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This illustration shows the top five agricultural commodities in Mississippi in a bar graph with each bar resembling a silo standing next to a barn. The top five commodities are poultry, forestry, soybeans, cotton and corn. Other commodities are also listed.
December 18, 2018 - Filed Under: Agriculture, Crops

Agriculture was a $7.7 billion industry in Mississippi this year, exceeding the total set in 2017 despite declines in the estimated value of row crops, timber, catfish and livestock.

A yellow piece of heavy machinery lifts a load of cut trees off the back of a log truck in a sawmill yard.
December 18, 2018 - Filed Under: Natural Resources, Forestry

Forestry has been a billion-dollar heavyweight in the state’s economy for the last six years, and the 2018 estimated value of $1.25 billion came despite a sluggish market.

A small pink stocking with a white fuzzy top hangs from a Christmas tree inside a house.
December 17, 2018 - Filed Under: Flower Gardens

With the Christmas celebration approaching, I’ve been thinking about favorite traditions, past and present. It probably comes as no surprise that many of these traditions are food related.

A large field with tree seedlings growing in the middle of a long row void of other plants. Adjacent rows are full of grasses and weeds.
December 14, 2018 - Filed Under: Beginning Forestry

Growth and survival of planted hardwood seedlings are not guaranteed, and forest managers may need to learn more about establishment methods to avoid failed plantings. 

December 14, 2018 - Filed Under: Crops, Peanuts

Mississippi State University recently hired a peanut agronomist to serve the state’s agricultural producers.

December 12, 2018 - Filed Under: Insects-Crop Pests, Soybeans, Plant Diseases and Nematode Diagnostic Services

The Mississippi State University Extension Service will offer free testing for a significant crop pest through Aug. 30, 2019.

A black mailbox rises above a sea of green foliage and delicate clusters of mostly orange flowers.
December 10, 2018 - Filed Under: Flower Gardens

The questions being emailed to me are literally filling up my inbox. I thought I’d share a couple of these questions, along with and my answers that should help home gardeners before we head into the 2019 spring and summer gardening seasons.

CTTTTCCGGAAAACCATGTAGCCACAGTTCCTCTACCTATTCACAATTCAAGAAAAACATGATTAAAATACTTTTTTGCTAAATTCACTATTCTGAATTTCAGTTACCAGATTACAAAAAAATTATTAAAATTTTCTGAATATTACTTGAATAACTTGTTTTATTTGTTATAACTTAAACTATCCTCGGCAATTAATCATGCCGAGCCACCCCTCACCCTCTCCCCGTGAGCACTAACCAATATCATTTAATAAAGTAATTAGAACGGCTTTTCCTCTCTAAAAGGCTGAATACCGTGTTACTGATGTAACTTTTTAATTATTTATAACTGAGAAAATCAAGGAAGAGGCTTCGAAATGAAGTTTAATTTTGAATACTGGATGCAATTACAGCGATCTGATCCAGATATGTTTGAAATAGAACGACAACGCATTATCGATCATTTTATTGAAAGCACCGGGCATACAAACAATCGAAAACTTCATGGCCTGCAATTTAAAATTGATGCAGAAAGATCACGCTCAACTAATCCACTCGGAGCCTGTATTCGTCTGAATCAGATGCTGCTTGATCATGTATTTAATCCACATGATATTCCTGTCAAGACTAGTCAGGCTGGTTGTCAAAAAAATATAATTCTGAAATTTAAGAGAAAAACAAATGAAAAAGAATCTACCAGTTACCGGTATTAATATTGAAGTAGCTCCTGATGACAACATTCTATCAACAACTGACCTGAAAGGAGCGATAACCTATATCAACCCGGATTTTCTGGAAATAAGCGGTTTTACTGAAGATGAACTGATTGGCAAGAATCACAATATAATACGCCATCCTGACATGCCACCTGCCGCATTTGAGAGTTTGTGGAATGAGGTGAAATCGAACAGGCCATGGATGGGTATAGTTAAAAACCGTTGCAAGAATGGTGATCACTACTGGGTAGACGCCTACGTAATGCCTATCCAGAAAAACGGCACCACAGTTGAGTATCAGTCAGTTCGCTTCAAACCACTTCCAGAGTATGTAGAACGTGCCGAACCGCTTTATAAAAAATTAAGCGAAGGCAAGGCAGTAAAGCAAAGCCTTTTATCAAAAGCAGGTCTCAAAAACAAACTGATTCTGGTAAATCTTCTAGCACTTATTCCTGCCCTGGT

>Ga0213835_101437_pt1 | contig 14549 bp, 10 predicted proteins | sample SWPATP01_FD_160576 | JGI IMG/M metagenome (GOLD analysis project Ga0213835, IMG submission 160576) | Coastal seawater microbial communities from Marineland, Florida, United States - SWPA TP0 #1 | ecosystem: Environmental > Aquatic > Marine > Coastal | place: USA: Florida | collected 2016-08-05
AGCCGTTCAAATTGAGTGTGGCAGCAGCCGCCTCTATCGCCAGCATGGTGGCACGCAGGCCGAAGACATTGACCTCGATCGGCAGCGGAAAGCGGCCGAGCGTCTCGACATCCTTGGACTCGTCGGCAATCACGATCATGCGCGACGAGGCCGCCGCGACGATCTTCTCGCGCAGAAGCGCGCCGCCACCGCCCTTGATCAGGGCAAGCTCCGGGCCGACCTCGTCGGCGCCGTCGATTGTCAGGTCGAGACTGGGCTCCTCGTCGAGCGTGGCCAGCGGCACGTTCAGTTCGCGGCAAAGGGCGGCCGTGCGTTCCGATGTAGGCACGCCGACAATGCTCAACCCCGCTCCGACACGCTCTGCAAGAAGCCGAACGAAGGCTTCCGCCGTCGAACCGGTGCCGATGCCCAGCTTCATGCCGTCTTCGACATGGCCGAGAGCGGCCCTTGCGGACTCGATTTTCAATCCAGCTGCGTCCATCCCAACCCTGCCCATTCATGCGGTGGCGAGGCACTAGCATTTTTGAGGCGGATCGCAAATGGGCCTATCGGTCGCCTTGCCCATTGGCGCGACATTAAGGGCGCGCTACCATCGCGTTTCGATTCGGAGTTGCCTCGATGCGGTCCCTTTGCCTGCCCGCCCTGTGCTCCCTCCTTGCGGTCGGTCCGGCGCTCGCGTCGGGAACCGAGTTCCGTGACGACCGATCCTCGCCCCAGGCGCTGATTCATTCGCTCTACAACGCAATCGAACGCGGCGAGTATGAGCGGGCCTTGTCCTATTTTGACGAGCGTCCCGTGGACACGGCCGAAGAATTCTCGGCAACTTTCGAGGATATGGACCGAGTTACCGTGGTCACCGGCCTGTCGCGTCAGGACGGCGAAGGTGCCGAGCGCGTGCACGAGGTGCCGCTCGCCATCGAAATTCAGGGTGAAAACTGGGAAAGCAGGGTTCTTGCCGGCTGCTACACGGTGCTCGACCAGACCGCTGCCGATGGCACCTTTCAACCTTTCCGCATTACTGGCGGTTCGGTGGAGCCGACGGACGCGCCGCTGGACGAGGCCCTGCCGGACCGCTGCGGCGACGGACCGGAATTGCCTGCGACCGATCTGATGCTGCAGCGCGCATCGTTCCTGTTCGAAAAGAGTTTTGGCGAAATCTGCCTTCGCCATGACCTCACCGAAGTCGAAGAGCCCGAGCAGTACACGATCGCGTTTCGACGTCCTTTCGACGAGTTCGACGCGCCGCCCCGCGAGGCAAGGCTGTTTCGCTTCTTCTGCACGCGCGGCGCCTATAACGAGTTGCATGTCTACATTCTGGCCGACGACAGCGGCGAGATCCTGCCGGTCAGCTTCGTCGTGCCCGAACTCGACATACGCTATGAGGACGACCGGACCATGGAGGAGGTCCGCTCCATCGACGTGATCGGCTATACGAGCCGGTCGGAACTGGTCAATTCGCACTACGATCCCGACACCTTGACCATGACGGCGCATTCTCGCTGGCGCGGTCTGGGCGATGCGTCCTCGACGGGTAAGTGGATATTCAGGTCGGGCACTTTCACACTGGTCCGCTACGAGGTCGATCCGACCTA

Illustration shows plants growing above water’s surface with root system below.
December 7, 2018 - Filed Under: Fisheries, Water

Floating islands are increasingly popular as a way to provide attractive centerpieces in ponds while improving water quality.

From the shore, floating islands look like normal earthen islands covered in plants, but they are much more than that. They are hydroponic systems that, when fully colonized by growing plants, are essentially wetlands that float on the water’s surface and provide many of the same services as natural wetlands.

December 3, 2018 - Filed Under: Mississippi County Elections: Election Prep 101

Aspiring candidates for 2019 county elections now have a one-stop shop online where they can find information they need as they prepare their campaigns.  

The Mississippi State University Extension Service has launched Election Prep 101, an online resource designed for anyone wanting to run for county office next year.

Nurseries have provided thousands of Christmas poinsettias in a variety of colors to decorate homes for the holidays.
December 3, 2018 - Filed Under: Cut Flowers and Houseplants, Flower Gardens

It’s that time of year again for shopping, eating, delivery trucks and poinsettias. Yep—it’s the Christmas season. (Photo by Gary Bachman)

Dry leaves and pine straw are cleared away in a round, bare area on the ground below small pine branches.
November 30, 2018 - Filed Under: Natural Resources, Wildlife, White-Tailed Deer

Deer hunters know all too well the power of a deer’s sense of smell, or more technically speaking, its olfactory system. A change of wind direction can give deer just a whiff of human scent and send them running and send a hunter back to the truck empty handed. 

Wooden honey dipper lying against a small jar of honey that is covered with a decorative piece of fabric tied with a string.
November 28, 2018 - Filed Under: Food and Health

Many people appreciate its flavor and soothing affects, but honey may receive more credit than it deserves.